Section 14
Chapter 13,510

Stewart's disease of Corn

Rand, F.V.; Cash, L.C.

Journal of Agricultural Research (Washington, D.C.) 21(4): 263-264


ISSN/ISBN: 0095-9758
Accession: 013509756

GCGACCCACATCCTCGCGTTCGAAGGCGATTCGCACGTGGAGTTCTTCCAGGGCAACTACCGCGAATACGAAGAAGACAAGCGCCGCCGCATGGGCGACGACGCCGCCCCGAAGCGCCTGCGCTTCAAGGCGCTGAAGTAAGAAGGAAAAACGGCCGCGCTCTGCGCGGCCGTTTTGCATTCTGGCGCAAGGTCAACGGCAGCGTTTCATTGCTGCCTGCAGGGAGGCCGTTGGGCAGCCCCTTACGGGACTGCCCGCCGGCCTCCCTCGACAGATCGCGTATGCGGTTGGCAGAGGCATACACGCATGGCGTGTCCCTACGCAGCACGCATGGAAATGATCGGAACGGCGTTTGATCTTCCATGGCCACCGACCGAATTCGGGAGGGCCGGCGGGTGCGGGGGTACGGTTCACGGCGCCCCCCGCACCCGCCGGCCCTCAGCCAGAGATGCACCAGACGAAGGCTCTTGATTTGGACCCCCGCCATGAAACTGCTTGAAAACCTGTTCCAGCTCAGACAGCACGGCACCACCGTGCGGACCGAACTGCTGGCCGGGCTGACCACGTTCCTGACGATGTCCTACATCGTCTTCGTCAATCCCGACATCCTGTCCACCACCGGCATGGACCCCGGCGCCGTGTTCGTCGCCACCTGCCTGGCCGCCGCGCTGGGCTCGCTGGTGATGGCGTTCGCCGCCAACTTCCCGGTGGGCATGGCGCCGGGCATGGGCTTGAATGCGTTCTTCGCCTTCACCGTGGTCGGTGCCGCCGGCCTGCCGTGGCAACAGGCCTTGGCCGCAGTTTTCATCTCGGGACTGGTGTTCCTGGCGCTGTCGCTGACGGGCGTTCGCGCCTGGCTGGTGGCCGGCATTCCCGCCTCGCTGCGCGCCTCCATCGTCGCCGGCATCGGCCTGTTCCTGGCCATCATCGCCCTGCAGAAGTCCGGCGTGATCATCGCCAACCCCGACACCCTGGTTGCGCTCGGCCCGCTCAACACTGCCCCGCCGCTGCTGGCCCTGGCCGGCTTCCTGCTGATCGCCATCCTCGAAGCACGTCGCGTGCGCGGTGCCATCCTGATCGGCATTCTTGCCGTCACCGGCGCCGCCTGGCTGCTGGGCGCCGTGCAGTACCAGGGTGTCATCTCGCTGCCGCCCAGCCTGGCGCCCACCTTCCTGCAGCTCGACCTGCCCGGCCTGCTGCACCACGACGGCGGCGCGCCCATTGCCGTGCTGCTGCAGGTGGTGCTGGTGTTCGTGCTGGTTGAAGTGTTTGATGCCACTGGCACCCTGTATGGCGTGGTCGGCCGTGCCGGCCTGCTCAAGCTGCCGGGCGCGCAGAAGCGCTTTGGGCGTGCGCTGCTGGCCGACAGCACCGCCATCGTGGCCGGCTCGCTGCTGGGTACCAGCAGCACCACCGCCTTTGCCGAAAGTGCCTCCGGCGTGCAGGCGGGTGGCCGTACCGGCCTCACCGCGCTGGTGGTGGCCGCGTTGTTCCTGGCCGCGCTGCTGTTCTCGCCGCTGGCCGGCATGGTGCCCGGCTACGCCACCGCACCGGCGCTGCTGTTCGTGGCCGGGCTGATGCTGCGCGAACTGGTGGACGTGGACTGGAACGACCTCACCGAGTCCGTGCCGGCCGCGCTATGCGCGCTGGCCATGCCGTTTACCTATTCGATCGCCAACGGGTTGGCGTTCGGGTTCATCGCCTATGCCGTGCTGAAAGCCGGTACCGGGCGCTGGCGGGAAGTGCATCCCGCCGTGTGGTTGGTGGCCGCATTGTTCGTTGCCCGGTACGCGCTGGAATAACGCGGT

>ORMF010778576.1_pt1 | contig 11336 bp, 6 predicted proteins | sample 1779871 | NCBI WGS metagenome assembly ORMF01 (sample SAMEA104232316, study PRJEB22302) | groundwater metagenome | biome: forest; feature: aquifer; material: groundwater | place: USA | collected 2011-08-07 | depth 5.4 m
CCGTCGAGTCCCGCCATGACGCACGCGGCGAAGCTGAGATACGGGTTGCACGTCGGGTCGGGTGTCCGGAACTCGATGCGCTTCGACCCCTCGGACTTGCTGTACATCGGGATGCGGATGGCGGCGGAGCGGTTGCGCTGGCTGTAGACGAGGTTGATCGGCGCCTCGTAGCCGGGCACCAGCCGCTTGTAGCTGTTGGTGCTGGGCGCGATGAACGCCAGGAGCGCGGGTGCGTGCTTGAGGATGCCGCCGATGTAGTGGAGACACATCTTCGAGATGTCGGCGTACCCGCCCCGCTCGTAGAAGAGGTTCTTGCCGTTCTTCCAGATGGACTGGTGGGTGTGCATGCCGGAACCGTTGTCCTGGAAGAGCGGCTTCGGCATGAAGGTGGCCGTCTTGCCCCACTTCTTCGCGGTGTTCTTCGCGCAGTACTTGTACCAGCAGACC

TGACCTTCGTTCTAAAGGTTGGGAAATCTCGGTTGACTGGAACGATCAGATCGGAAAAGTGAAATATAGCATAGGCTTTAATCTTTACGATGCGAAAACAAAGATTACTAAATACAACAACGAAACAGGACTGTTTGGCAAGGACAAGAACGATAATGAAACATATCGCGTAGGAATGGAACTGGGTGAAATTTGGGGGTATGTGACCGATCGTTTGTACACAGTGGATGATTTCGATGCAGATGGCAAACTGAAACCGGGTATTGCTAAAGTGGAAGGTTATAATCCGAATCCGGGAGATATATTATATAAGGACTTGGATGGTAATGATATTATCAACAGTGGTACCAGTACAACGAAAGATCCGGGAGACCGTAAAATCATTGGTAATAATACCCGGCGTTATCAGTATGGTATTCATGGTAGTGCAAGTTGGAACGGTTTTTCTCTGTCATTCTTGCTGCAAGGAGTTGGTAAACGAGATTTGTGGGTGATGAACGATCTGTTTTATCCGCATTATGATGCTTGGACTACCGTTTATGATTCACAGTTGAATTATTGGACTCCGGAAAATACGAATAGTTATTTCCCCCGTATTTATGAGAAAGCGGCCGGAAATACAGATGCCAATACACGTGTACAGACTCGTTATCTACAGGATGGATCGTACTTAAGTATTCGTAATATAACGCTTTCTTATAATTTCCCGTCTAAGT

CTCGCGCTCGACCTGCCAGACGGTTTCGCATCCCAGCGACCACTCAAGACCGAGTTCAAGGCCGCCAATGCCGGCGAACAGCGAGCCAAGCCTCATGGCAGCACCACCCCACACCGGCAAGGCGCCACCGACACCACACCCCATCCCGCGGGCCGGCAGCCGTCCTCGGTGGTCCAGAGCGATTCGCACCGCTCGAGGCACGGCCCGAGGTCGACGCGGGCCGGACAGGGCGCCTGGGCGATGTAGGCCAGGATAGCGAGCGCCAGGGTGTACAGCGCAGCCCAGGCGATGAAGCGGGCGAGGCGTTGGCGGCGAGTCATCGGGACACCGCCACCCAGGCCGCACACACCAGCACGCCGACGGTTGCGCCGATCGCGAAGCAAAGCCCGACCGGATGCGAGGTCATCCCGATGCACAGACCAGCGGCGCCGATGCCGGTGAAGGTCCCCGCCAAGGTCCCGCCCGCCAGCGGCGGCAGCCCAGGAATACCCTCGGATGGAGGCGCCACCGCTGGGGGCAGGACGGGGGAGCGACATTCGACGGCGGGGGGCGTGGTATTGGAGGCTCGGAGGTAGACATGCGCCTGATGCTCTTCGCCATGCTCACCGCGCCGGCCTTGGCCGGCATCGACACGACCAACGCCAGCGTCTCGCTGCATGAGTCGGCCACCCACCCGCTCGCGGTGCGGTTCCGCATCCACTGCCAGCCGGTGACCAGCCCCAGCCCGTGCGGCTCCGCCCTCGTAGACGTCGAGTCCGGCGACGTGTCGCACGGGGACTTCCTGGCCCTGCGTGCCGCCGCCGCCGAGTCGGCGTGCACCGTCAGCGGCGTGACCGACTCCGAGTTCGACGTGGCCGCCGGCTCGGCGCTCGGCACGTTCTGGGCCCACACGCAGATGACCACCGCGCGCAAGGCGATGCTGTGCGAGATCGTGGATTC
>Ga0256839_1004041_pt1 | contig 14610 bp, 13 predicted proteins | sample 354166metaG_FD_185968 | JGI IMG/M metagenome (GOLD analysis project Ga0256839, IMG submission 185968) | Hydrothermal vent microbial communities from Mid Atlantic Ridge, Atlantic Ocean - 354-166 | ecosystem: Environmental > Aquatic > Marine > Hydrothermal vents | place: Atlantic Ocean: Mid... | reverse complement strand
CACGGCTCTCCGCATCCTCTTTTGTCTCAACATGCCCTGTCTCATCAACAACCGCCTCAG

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This wilt, caused by Aplanobacter stewarti (E. F. S.) McCul., has been observed in most parts of the United States, but not in Minnesota, Wisconsin, Michigan, northern New York, Vermont, New Hampshire, and Maine. Cultures of the causal organism have been obtained from most localities where the disease has been noted by the authors, and experiments have proved that it is transmitted neither through the soil nor by proximity to diseased stalks, but that the seeds of affected plants are the most probable carriers as the organism has been isolated from their endosperm. Under 20 per cent. infection usually occurs, bot instances of 100 per cent. infection have been met with among the earlier varieties. Moisture and high temperature favour the development of the disease, and it has been found that anything which retards the germination and early development of the seedling lessens the chances of infection from the seed. The latter, if infected, may be rendered safe for planting by a dry heat 'pasteurization' at 60 degrees to 70 degrees C. for one hour. Other control methods are still in the experimental stage, bat it seems clear that northern-grown seed is less likely to carry infection than that grown farther south.

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